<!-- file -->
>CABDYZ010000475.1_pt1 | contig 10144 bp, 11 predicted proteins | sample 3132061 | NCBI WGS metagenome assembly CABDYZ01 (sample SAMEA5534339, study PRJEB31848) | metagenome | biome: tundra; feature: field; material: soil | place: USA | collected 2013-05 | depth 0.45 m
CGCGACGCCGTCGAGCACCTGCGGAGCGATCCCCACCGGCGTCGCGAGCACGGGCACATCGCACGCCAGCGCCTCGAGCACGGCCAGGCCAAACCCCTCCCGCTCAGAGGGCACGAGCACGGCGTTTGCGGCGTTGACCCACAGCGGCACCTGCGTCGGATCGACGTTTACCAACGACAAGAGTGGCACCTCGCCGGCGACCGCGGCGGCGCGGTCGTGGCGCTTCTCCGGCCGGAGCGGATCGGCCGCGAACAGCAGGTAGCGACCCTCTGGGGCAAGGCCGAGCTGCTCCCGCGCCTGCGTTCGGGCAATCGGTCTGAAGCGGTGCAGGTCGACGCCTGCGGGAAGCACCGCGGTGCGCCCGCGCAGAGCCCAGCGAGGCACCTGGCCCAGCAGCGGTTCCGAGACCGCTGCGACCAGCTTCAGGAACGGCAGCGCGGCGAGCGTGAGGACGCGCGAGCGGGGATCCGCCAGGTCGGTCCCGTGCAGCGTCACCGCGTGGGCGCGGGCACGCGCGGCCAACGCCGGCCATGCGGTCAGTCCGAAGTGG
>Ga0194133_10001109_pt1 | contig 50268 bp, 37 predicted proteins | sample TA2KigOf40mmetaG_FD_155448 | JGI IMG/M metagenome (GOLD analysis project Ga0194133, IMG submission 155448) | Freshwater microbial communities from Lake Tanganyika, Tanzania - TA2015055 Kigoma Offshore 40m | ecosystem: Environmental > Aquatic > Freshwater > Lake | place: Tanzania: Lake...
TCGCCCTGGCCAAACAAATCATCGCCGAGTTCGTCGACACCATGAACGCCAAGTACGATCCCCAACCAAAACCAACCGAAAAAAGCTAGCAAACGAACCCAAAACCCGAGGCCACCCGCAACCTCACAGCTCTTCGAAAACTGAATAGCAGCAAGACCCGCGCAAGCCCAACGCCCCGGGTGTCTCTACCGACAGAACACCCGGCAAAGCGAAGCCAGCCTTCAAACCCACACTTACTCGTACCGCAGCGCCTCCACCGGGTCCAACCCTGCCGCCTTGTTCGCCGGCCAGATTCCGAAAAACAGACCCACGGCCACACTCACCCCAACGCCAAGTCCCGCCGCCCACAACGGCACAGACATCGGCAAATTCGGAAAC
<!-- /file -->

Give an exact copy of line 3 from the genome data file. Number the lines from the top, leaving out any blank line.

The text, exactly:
>Ga0194133_10001109_pt1 | contig 50268 bp, 37 predicted proteins | sample TA2KigOf40mmetaG_FD_155448 | JGI IMG/M metagenome (GOLD analysis project Ga0194133, IMG submission 155448) | Freshwater microbial communities from Lake Tanganyika, Tanzania - TA2015055 Kigoma Offshore 40m | ecosystem: Environmental > Aquatic > Freshwater > Lake | place: Tanzania: Lake...